For a class project, John Spinello constructed a metal box outfitted with a series of holes along a winding groove through which users had to guide a metal probe. If the tool touched the sides of the path, a buzzer would sound. Spinello arranged a meeting with Marvin Glass through his godfather, a model maker at Glass's game company, to pitch him the concept. Glass bought the invention and transformed it into Operation—a game that had players carefully lift plastic items like spare ribs and stomach butterflies out of a cartoon surgical patient. The object was to remove all the loose bits without hitting the metal edges of the openings with the toy tweezers. Operation was an instant success for Glass and his company. Spinello, meanwhile, came away with nothing but a $500 check and the empty promise of a post-graduation job that never came to fruition.

5. TWISTER

If Twister had been released a decade earlier, it may have never become a household name. But the game hit shelves in the mid-1960s, right as the sexual revolution was starting to buck the uptight ideals of the previous generation.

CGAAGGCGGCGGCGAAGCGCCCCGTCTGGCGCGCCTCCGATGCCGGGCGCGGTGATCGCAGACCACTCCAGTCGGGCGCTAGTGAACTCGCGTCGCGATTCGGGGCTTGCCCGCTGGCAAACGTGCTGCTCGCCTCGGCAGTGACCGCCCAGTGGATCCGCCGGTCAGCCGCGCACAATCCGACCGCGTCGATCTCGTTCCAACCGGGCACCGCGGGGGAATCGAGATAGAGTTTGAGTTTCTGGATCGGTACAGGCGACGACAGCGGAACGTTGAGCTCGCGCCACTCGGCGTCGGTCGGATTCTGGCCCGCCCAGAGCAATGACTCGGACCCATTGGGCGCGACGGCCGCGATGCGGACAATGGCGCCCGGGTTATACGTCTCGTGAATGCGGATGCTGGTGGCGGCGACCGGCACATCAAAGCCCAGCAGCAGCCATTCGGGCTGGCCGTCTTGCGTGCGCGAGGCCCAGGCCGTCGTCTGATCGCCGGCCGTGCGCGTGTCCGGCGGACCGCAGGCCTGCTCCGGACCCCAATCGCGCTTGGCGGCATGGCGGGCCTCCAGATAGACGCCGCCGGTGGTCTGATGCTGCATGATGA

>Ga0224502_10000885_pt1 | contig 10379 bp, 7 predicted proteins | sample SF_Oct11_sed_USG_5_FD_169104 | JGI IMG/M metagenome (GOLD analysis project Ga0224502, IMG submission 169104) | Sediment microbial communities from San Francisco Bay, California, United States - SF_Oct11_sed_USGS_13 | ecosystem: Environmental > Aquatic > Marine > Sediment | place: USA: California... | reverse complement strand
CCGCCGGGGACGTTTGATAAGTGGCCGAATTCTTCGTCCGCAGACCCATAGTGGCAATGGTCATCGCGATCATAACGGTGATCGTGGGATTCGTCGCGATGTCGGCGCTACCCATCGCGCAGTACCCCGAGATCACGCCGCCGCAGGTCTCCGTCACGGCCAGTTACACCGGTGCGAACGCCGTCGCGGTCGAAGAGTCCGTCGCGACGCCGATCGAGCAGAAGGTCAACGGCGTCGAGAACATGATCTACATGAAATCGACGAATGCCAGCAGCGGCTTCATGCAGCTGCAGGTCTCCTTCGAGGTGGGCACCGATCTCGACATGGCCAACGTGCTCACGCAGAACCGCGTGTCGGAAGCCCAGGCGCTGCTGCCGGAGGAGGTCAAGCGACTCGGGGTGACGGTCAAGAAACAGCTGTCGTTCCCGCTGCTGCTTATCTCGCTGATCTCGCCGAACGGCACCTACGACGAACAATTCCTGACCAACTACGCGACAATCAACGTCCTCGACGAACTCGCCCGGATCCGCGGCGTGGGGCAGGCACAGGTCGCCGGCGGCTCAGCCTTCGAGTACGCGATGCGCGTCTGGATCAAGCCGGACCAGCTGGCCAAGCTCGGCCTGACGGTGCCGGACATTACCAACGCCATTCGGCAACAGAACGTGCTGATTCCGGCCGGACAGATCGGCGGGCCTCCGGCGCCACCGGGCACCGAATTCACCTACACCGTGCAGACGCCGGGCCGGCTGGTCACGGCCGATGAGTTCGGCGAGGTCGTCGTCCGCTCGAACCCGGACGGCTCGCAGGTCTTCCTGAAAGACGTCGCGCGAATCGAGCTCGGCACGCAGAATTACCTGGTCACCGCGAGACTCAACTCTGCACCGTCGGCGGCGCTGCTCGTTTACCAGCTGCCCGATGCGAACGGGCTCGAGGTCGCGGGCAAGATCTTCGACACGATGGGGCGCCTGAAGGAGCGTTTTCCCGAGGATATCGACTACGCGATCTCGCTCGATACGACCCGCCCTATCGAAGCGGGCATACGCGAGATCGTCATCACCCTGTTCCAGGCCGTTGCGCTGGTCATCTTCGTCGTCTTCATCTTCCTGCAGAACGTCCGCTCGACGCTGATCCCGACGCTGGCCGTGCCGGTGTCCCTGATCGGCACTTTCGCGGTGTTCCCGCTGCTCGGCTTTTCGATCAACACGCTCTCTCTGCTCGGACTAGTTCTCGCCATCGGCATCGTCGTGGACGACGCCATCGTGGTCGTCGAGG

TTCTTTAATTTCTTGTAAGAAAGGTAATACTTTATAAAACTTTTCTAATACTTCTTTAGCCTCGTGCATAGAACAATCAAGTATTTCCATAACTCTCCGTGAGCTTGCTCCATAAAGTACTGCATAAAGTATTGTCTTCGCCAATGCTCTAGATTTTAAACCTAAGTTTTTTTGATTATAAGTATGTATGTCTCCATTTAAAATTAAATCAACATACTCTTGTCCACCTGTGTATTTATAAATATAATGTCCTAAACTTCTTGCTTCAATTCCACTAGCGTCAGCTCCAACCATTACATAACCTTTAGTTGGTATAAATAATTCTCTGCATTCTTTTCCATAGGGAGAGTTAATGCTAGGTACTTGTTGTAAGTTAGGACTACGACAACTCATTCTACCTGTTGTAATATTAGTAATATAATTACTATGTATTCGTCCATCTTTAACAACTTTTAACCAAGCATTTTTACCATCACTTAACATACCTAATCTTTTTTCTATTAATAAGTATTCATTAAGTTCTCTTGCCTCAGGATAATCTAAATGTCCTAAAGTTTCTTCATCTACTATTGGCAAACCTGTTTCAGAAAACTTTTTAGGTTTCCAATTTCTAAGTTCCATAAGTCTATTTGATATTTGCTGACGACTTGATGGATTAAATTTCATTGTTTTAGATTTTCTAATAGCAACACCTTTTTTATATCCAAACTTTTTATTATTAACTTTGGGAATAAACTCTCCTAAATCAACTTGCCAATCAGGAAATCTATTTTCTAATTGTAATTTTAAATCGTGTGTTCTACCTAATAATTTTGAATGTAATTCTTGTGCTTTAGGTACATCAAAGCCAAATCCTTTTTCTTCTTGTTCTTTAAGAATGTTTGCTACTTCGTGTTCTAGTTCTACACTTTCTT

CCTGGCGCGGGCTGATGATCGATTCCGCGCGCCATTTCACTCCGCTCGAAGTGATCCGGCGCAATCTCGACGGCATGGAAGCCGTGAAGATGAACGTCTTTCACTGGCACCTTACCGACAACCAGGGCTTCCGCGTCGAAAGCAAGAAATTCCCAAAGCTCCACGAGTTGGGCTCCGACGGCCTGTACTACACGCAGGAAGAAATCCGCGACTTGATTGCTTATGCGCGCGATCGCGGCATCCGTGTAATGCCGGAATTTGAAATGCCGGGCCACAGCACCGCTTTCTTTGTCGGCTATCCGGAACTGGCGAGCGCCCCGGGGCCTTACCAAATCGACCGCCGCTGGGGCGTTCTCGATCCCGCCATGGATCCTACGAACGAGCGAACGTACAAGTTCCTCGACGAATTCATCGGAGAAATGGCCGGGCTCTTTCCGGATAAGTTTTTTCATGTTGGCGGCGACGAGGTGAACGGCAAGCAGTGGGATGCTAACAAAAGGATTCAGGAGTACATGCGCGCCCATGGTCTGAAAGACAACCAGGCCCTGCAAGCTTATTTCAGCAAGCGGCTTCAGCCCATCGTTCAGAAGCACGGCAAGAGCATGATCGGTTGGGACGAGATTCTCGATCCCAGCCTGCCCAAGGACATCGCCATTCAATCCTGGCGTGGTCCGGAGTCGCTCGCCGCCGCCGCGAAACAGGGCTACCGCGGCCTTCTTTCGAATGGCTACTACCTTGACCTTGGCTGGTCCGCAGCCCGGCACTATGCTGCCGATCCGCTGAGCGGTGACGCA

A design agency co-owner named Reyn Guyer thought up the idea as a promotional item for one of his clients. If customers sent in enough proofs of purchase to the company, they would receive a "free" gift in return. Guyer whipped up a prototype of a full-body game, dubbed "King’s Footsie," on a sheet of fiberboard to see if it would work as a possible prize. He decided it had potential, but not as reward for a mail-in promotion. Instead, he started shopping the concept around to game publishers. By the time he pitched it to Milton Bradley, it had been renamed “Pretzel” and now involved players planting their hands on a mat in addition to their feet.